Above all, good taste –what it takes to be a stylistBy Cheche V. Moral
Philippine Daily Inquirer
So what does it take to be a fashion stylist?
Noel Manapat says it pays to get some formal training, noting that local fashion schools now offer courses on the subject (he taught fashion styling in courses organized by fashion designers Lulu Tan-Gan and Inno Sotto).
But one must not limit the training to styling, he stresses. The point is to have the “basics.”
Get an internship with a magazine or a stylist, he adds. Real-life application of one’s creative ideas is a must. Manapat, who got into the trade “by accident,” didn’t benefit from the tutelage of a mentor—he was editing a magazine and styling its shoots when Bench hired him to style one of its ads. He studied communication arts and worked for an ad agency after college.
Jenni Epperson, who worked with the Linea Italia Group for seven years before becoming a stylist, says her experience in sales has been invaluable. “I think if you want to get into this job, you could learn a lot from sales,” she says. “It teaches you what to say to people, and how to say it.”
“The key to this job is love for fashion,” Manapat notes. “But you must also be instinctive, and you must have good reflexes to solve problems. Resourcefulness is important; you’re
practically pulling magic tricks, you’re stretching budgets. You must have continuous knowledge of trends.”
As the job entails dealing with clients, a good stylist must also be a people person.
“You’re like a psychologist,” he says. “This is a new profession, so there’s no exact definition. Some stylists go on to become fashion designers or creative directors.”
Manapat has several interns, a group that can grow to 80 people when he’s styling for a big show, a job that, he says, often means “half styling, half managing.” He’s used to handling such a team of varied interests and personalities: they’re delegated according to strengths, including organizational management.
Owing to his advertising background, Manapat sees every project or client as a “brand”: You stand for something, and you achieve that through your look.
Liz Uy, a hotel and restaurant management graduate, is also largely self-taught.
Uy rose from editorial assistant to fashion editor of Preview, getting grease on her elbows in the process, so to speak. She did her share of pullouts (fashion-speak for borrowing clothes from retailers and designers for shoots) and groveling before suppliers as she slowly built her network and portfolio.
“The biggest misconception about this job is that the work is easy,” she says. “I have so many if-you-only-know stories! There’s the stress, the pressure, the egos! Up to this day, I still get scared, no B.S.! I’m always on my toes. I’m still afraid of the creatives since in the end, they still have the final say and I’m just a supplier.”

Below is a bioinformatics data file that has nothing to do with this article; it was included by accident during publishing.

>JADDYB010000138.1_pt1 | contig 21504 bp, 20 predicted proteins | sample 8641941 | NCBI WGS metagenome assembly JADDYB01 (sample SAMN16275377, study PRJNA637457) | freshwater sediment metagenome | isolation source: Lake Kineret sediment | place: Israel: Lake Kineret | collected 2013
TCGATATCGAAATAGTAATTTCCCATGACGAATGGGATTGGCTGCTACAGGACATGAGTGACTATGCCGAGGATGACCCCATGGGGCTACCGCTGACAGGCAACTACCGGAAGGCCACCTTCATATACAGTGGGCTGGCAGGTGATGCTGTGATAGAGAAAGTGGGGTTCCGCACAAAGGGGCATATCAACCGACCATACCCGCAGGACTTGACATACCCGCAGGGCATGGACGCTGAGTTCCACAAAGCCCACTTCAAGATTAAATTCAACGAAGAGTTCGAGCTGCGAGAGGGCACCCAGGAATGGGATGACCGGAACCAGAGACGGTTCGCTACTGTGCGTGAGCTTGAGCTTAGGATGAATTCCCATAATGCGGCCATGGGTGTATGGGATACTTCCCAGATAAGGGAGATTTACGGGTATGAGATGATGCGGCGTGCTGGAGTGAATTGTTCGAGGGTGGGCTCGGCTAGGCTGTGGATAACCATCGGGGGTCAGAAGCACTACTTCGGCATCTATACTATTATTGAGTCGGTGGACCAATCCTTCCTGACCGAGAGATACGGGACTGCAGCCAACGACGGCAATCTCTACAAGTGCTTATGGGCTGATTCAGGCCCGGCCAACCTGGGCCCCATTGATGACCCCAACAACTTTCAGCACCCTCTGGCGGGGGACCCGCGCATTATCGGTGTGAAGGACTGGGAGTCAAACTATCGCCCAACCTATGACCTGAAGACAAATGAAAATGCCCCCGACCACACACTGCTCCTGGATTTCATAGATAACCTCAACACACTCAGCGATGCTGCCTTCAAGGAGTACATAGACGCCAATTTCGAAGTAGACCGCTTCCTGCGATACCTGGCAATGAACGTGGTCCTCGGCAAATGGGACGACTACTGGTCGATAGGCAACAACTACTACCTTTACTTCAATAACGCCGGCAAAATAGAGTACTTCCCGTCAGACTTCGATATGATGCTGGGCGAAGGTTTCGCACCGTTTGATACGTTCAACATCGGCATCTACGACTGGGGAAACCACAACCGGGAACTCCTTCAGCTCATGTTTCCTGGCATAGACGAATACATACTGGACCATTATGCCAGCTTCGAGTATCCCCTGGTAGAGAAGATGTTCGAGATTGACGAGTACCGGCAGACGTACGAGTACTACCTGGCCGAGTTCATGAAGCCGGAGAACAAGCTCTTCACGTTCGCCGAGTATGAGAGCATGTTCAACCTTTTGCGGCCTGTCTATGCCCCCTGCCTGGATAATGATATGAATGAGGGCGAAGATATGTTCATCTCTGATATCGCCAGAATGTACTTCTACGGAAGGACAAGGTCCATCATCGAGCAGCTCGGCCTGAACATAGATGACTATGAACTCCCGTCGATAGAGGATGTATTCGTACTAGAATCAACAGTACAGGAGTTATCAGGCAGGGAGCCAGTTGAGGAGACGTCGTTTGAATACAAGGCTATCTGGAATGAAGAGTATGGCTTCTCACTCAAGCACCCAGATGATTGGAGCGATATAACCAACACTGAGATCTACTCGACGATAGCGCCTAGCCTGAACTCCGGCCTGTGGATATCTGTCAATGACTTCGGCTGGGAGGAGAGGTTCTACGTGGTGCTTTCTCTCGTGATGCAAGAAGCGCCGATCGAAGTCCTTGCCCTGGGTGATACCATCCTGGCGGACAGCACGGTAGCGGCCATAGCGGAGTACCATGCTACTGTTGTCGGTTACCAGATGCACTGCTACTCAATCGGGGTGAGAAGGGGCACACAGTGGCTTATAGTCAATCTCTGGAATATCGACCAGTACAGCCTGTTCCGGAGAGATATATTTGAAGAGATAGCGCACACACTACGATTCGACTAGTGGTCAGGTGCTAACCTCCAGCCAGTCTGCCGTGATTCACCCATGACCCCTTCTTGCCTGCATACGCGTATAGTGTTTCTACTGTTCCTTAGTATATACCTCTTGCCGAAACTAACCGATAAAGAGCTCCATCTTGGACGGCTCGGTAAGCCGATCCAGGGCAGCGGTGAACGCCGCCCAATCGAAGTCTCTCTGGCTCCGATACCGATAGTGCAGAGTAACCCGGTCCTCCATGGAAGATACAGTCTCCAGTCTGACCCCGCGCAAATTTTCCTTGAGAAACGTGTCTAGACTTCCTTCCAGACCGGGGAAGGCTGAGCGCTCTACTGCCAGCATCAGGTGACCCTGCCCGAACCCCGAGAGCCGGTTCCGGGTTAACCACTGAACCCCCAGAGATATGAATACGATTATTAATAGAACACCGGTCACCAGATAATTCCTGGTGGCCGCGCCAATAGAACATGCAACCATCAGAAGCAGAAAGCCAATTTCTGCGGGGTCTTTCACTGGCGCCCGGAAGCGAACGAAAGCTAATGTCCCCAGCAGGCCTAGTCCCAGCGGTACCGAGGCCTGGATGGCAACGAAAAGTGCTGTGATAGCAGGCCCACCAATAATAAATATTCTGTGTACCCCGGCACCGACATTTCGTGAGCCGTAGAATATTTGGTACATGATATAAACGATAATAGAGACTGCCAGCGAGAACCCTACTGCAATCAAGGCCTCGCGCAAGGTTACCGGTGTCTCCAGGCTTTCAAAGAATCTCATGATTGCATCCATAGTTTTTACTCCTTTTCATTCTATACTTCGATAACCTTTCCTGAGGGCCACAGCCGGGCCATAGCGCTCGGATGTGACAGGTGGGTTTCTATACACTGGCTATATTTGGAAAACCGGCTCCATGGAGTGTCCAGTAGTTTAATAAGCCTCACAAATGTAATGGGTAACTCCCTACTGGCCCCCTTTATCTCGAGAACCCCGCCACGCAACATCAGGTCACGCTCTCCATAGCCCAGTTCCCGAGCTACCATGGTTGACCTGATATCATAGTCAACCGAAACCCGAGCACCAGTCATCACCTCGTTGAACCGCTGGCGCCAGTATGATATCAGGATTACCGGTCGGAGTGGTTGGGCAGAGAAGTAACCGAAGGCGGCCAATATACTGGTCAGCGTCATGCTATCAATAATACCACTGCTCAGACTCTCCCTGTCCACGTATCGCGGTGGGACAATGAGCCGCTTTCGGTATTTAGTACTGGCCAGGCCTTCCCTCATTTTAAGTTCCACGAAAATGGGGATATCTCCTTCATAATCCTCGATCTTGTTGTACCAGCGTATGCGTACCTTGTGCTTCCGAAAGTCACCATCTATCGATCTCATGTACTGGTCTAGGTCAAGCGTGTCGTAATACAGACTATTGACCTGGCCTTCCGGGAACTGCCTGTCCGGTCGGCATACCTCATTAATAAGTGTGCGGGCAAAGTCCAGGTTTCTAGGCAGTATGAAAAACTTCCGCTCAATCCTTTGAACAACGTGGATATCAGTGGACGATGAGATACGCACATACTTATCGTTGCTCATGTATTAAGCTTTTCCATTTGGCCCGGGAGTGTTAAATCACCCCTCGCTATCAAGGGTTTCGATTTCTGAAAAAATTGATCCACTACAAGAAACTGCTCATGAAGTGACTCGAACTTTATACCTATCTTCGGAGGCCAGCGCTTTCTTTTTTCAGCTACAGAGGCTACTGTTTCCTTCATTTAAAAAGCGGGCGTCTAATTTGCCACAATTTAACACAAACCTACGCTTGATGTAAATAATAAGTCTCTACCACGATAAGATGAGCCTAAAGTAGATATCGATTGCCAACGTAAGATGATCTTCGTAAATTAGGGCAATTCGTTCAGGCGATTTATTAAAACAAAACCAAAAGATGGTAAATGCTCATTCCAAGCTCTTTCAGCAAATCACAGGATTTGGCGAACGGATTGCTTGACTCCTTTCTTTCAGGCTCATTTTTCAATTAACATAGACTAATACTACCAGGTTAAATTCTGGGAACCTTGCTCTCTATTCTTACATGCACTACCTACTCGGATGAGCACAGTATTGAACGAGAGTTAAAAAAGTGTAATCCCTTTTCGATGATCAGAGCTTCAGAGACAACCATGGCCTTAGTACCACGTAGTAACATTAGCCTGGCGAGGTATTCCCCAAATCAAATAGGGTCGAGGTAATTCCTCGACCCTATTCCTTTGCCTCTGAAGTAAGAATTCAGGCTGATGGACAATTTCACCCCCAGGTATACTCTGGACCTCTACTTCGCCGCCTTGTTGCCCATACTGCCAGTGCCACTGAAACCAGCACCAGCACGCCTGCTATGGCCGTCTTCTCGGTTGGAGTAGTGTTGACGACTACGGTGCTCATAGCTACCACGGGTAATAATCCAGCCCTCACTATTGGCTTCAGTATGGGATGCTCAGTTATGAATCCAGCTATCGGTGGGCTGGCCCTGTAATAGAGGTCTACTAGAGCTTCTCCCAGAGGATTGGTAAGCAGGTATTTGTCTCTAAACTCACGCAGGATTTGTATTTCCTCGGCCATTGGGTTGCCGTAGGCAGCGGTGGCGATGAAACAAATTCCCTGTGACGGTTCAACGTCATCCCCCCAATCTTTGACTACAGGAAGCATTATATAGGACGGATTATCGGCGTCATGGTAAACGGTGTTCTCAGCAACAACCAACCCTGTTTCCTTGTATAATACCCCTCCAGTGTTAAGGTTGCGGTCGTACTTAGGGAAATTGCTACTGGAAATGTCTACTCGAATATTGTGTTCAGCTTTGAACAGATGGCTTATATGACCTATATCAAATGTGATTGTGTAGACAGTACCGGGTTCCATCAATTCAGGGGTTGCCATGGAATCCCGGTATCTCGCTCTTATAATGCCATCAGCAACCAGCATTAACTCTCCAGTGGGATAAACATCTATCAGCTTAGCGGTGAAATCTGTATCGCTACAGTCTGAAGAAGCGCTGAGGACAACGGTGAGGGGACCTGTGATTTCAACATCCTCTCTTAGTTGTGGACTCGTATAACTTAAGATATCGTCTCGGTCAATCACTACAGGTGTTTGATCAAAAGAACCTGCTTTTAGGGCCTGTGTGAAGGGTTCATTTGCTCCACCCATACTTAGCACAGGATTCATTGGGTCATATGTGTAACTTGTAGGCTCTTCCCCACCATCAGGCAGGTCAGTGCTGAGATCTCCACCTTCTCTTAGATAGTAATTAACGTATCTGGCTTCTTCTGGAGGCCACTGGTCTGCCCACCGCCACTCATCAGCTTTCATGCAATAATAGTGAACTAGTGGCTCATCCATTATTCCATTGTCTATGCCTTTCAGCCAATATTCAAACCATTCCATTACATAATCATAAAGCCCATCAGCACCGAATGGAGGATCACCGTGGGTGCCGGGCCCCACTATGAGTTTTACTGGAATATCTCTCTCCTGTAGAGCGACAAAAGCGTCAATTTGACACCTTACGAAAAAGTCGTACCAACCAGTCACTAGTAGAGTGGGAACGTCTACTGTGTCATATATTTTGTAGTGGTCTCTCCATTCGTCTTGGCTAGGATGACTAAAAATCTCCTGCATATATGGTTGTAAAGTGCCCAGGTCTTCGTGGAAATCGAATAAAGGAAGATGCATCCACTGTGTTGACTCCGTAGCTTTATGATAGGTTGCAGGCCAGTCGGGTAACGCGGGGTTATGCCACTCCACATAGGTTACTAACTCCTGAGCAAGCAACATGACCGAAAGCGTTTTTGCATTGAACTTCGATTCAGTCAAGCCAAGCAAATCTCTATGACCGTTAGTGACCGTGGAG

A good stylist must know his/her client, Uy says. That means doing one’s research. The stylist’s job is to enhance the personal style of the client, she adds. It’s not enough to know the trends; one must also know how to adapt it to the client.
Uy has six assistants; choosing them was a crucial process, she says.
“One, they must be pleasant-looking because they represent me to the client when I’m not there. I don’t like anyone with a star complex. The ‘blogger look’ is also a no-no,” she adds, referring to outrageous clothes and shoes. “I’m all for individuality but it’s distracting. I tell them they can go all out when we go to events, but when we’re working, no. Becoming a celebrity can come later. I also insist on no high heels during shoots. How can I order them to move around if they’re in high heels?”
Number two, Uy adds, she needs her interns to be resourceful. “‘I don’t know’ and ‘Wala, eh’ doesn’t work for me. I want us brimming with options when we’re working.”
She also demands hard work, passion and, above all, loyalty.
“It hasn’t happened to me, but I’ve heard of interns who move on and they bad-mouth [their former bosses],” she says.
A good knowledge of both fashion history and current trends is beneficial, says Sidney Yap.
“Good taste, which is abstract, unmeasurable and debatable, is at the core of styling. These qualities, combined with hard work, patience, perseverance and passion, are needed (for one) to get into styling. Styling might come across as trivial, fun and easy work for most people, but it is a very difficult job. Not everyone is cut out to be a fashion stylist, even, say, people with impeccable tastes.”
Like Uy, Yap’s requirements for assistants and interns are stringent. He makes them write essays to gauge their personalities and tastes, and the extent of their knowledge in fashion.
Training his team is a must, says Yap.
“I also aid in their fashion education, having them do research reports on different fashion topics. I also quiz them regularly, such as having them learn names of creative directors for all global brands. I did not have a mentor, I learned to do everything on my own.”
Yap, however, took up courses in lighting, fashion merchandising and product design at Parsons School of Design in New York. He has a degree in business management from Ateneo de Manila.